Ask David: How to navigate a tight closing dates when you've found your dream home, and more real estate advice

Sponsored content Sep 19, 2022 The Record

Dear David,

We have a great mortgage rate that is locked in for 45 days. We just found our dream house, but the sellers need 60 days to close. Is there anything we can do? – SEARCHING FOR A SOLUTION

DEAR SEARCHING: When you’re this close to finding your perfect home, the last thing you want to do is miss out because of timing. At this point in time, you need to figure out how strongly the sellers are committed to their closing date and see if there’s a way to work around it.

Let’s start with a little background. When a homeowner puts their property on the market, they must decide on three things right away: listing price, what’s included with the sale (ie. appliances, hot tub), and closing date (when the buyers will receive the keys). Of these, price and closing date tend to be the most contentious.

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When the seller picks their closing date, they may be aiming for a certain window of time (ie. before the holidays) instead of a specific date on the calendar. Sometimes they’re leaving themselves time to buy their next home without knowing when they’ll be moving. Several factors might come into play, which is why the closing date (or range of dates) that a seller picks when they list their home is often not set in stone. Sellers might be willing to adjust their closing date for the right offer, and you’d be surprised at how flexible some folks can be if you’re close to hitting their target selling price.

Sometimes circumstances may prevent a seller from having much flexibility at closing. If that’s the case, your mortgage specialist may be able to find a work-around. If a closing date past 45 days is all that’s standing between you and your dream home, a nominally higher monthly payment may be the solution.

It sounds like you’re down to the wire on the timing of your locked-in rate, so give your mortgage specialist a call. By helping you to understand the details of your mortgage and the implications of your choices, they can help you decide how to proceed.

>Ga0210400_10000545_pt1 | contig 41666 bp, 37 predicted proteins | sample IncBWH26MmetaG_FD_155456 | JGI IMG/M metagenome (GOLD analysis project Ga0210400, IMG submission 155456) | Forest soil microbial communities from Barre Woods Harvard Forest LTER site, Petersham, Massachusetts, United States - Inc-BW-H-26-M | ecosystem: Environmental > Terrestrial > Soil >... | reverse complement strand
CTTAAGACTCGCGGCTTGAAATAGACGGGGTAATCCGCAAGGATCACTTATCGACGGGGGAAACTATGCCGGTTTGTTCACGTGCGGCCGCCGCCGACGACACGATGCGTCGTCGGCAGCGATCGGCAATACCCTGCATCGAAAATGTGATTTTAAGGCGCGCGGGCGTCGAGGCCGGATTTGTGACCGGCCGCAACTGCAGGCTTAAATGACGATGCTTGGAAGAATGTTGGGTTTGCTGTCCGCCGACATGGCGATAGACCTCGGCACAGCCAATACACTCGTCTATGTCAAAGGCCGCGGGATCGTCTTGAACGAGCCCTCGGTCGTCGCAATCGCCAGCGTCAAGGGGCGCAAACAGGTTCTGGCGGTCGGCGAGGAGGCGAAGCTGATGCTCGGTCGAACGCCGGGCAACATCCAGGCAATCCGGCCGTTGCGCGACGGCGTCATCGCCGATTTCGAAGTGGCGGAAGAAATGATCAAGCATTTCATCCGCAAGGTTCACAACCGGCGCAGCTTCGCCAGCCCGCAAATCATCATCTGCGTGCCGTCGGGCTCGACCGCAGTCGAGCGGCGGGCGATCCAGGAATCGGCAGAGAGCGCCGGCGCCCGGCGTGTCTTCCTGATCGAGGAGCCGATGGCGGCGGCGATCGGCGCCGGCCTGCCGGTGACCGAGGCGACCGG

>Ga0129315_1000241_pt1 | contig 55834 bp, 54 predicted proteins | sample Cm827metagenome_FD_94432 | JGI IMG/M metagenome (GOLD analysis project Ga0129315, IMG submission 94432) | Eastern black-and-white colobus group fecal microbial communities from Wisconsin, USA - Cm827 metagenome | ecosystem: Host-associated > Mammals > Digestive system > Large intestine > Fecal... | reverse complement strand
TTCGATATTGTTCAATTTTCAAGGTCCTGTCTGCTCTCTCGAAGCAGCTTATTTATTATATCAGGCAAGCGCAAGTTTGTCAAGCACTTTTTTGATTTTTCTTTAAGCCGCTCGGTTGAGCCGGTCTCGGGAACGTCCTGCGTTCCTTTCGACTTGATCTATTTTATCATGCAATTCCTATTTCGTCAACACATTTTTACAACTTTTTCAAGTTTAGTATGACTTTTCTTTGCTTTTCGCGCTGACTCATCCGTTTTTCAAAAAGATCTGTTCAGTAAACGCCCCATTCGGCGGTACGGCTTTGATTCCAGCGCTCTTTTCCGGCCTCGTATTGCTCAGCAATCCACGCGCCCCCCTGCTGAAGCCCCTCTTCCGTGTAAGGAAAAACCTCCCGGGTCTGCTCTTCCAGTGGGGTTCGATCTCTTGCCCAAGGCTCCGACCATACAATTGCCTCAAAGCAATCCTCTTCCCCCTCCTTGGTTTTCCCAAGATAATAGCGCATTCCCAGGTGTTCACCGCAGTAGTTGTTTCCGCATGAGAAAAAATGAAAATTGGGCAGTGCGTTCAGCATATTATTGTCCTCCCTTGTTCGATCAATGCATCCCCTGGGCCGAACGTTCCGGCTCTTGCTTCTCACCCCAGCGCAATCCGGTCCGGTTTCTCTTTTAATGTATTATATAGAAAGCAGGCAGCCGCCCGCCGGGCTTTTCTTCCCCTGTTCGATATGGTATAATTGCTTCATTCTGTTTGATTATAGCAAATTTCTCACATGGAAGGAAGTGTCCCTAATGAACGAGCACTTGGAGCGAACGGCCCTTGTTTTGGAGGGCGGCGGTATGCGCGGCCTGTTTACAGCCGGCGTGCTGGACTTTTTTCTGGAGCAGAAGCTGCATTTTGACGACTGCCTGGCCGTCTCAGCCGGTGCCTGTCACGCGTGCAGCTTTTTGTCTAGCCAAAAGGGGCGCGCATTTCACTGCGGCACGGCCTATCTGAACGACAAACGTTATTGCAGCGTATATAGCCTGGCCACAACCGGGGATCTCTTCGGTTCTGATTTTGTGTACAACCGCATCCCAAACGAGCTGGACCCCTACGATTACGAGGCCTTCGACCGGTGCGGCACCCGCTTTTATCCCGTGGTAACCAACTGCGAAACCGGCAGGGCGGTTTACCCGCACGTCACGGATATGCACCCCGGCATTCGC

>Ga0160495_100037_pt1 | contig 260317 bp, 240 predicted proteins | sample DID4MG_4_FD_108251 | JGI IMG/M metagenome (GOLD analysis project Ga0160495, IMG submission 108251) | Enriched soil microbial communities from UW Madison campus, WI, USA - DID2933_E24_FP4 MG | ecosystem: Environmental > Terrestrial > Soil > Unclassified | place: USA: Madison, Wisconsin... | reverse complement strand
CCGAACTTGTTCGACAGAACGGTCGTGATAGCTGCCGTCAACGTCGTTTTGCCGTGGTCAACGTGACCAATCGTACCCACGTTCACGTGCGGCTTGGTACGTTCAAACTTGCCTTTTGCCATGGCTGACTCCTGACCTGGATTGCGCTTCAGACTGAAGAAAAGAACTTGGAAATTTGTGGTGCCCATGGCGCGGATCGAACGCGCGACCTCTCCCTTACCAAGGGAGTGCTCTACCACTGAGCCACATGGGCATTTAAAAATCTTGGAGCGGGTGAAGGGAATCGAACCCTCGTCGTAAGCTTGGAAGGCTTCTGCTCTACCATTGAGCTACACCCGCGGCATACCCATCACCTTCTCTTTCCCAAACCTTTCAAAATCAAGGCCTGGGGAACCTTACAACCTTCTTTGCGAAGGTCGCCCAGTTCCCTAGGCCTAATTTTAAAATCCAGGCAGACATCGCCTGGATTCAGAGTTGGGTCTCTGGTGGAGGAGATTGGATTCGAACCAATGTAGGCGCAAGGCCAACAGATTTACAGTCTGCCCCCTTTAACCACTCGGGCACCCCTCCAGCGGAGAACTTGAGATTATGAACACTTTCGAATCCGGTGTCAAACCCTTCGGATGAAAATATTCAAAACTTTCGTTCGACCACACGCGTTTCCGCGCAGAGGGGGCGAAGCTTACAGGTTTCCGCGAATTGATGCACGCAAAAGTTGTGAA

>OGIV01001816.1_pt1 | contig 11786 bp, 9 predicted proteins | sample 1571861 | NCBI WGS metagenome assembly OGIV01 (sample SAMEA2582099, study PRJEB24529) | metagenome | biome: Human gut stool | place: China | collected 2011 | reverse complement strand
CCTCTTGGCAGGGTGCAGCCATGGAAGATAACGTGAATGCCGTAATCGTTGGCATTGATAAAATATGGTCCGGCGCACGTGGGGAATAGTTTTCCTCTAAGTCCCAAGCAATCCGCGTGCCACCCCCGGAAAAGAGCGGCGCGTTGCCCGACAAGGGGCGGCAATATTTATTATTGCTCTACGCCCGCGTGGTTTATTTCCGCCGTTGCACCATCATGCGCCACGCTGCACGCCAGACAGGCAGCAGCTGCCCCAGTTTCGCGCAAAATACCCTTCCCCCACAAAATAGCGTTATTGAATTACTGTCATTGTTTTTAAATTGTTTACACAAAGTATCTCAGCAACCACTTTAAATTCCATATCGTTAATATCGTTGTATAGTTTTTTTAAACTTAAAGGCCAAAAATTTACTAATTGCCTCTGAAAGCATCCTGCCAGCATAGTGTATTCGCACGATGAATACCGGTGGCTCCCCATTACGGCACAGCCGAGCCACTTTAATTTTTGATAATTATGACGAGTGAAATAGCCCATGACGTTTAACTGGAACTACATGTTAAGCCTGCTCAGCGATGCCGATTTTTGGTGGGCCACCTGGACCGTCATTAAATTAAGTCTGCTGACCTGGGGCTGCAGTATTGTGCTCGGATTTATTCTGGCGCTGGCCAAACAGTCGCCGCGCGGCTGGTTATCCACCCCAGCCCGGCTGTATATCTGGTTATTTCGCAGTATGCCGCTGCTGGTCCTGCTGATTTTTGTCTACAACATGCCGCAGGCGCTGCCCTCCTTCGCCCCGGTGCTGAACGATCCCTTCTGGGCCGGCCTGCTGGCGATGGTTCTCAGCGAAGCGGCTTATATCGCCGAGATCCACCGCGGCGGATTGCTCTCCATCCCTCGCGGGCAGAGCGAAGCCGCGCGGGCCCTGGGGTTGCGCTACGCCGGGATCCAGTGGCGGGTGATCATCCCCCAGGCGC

There may be a chance to acquire the home within your 45-day timeline. The purchase agreement could be drafted to close by your desired date, then permit the sellers to rent the house back from you for two weeks to accommodate their desired closing date. Some banks will allow this, so it’s worth checking out. If you’re seeking an insured high-ratio mortgage with less than 20 percent down, the “rent back” option will likely need to be approved by the insurer and the bank. Both will want to see that you’re not using the house as a rental property.

PRO TIP: Most problems are not best solved by text or email. You can often accomplish more in a three-minute conversation than you can in a three-page email, so pick up the phone and call your team of experts. When you engage key players in conversation, you’re more likely to find a solution, avoid misunderstandings and (most importantly) get things done. #Advice #AskDavid #TheNegotiator

David is a top-selling Broker in Kitchener-Waterloo Region. He works personally with you when selling or buying your home. Call or text today for your free home evaluation! 519-577-1212.

The Negotiator

Social Media: Instagram, Facebook, Twitter

Disclaimer: This content was funded and approved by the advertiser.